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Towards a Formalism-Based Toolkit for Automotive Applications

Lookup NU author(s): Professor Michael Jackson, Professor Cliff Jones, Dr Manuel Mazzara

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Abstract

The success of a number of projects has been shown to be significantly improved by the use of formalism, both conceputal (methods) and software (tools). However, most of the approaches described in the literature so far leave an open issue: to what extent can the development process be built around strict formal notations from the very beginning. The majority of approaches demonstrate a low level of flexibility by attempting to use a single notation to express all of the different aspects encountered in software development. Often, these approaches leave a number of scalability issues open. We prefer a more eclectic approach. In our experience, the use of a formalism-based toolkit with adequate notations for each development phase is a viable solution. Following this principle, any specific notation is used only where and when it is really suitable and not necessarily over the entire software lifecycle. The approach explored in this article is perhaps slowly emerging in practice — we hope to accelerate its adoption. However, the major challenge is still finding the best way to instantiate it for each specific application scenario. In this work, we describe a development process and method for automotive applications which consists of five phases. The process recognises the need for having adequate (and tailored) notations (Problem Frames, Requirements State Machine Language, and Event-B) for each development phase as well as direct traceability between the documents produced during each phase. This allows for a step-wise verification/validation of the system under development. The ideas for the formal development method have evolved over two significant case studies carried out in the DEPLOY project.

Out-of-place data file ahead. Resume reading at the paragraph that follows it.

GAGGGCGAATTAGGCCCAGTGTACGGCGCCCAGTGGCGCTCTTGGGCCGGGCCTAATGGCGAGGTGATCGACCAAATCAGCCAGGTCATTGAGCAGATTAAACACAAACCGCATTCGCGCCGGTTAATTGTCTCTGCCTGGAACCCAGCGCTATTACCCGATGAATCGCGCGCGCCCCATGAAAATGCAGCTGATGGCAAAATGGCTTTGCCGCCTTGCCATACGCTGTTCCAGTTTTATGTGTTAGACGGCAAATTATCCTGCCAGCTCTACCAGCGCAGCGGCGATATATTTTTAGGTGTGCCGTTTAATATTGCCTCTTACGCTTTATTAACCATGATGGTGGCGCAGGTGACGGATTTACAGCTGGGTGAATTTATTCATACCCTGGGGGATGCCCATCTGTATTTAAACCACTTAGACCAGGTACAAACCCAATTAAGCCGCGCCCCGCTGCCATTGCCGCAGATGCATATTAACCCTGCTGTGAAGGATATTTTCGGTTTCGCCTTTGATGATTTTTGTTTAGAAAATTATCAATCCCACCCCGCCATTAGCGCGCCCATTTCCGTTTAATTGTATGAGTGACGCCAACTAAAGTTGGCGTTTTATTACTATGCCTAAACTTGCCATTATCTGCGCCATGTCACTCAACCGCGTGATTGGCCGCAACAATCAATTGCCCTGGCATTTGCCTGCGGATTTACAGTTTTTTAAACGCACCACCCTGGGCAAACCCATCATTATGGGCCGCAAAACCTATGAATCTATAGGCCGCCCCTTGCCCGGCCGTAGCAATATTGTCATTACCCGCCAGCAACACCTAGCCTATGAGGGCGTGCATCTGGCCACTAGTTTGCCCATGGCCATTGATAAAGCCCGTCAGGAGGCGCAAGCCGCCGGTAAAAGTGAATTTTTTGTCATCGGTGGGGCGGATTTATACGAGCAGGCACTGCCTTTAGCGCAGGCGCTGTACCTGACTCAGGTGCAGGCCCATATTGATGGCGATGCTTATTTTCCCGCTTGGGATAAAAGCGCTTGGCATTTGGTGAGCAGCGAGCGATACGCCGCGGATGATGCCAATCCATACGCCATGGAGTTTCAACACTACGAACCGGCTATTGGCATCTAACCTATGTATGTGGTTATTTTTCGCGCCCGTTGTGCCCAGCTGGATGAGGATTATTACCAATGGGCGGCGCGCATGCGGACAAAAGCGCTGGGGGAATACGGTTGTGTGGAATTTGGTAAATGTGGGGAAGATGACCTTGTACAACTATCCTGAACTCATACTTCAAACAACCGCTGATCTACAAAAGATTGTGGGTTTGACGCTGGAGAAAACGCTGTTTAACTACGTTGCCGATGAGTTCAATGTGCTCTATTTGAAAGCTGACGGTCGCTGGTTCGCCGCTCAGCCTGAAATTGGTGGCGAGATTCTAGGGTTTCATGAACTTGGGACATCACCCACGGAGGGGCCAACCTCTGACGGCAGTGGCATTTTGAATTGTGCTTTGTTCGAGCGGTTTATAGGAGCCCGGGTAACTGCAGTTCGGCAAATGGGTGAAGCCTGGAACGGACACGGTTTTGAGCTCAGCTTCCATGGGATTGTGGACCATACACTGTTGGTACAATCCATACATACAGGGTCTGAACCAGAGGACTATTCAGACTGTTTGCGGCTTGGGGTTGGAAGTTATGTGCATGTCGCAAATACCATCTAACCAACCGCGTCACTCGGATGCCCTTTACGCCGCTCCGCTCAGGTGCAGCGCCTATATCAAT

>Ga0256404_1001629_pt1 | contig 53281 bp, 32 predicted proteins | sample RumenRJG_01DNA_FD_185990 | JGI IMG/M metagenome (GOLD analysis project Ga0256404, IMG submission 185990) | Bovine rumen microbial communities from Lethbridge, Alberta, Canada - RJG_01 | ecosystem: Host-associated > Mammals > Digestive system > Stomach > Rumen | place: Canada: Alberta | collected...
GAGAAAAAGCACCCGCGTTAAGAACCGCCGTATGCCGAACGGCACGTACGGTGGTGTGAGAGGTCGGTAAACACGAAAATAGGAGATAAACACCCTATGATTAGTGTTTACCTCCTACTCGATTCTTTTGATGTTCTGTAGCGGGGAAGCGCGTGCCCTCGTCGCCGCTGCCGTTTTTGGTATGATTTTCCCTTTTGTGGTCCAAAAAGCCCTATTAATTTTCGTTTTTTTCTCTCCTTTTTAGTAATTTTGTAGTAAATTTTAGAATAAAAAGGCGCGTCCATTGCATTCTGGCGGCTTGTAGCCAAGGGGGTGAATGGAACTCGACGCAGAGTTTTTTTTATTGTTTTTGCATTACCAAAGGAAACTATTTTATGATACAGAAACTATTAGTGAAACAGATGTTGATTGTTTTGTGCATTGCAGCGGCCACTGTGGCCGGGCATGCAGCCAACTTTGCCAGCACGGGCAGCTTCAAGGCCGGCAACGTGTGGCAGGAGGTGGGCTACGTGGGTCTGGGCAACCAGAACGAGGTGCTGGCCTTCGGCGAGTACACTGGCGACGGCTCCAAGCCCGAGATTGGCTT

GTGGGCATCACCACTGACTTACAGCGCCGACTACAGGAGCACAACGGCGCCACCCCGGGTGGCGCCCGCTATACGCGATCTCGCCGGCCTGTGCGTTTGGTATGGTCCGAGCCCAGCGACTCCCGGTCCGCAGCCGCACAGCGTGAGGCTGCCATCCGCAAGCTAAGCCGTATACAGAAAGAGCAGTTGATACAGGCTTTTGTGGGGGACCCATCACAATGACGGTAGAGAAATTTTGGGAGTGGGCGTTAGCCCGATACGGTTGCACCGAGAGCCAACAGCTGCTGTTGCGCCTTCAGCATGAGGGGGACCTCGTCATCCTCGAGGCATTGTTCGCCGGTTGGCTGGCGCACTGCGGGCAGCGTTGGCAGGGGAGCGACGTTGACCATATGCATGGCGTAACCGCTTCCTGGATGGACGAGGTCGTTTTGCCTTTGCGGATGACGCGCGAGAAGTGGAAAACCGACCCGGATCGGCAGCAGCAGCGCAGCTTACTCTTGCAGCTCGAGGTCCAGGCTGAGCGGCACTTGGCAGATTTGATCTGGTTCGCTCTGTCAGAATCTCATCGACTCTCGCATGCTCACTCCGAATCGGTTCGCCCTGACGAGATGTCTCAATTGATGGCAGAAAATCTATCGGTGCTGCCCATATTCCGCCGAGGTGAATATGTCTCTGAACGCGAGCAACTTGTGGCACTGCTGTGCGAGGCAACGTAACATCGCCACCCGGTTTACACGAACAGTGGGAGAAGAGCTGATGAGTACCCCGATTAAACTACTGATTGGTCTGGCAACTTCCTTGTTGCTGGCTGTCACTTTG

Publication metadata

Author(s): Gmehlich R, Grau K, Jackson M, Jones C, Loesch F, Mazzara M

Publication type: Report

Publication status: Published

Series Title: School of Computing Science Technical Report Series

Year: 2012

Pages: 18

Print publication date: 01/03/2012

Source Publication Date: March 2012

Report Number: 1317

Institution: School of Computing Science, University of Newcastle upon Tyne

Place Published: Newcastle upon Tyne

URL: http://www.cs.ncl.ac.uk/publications/trs/papers/1317.pdf


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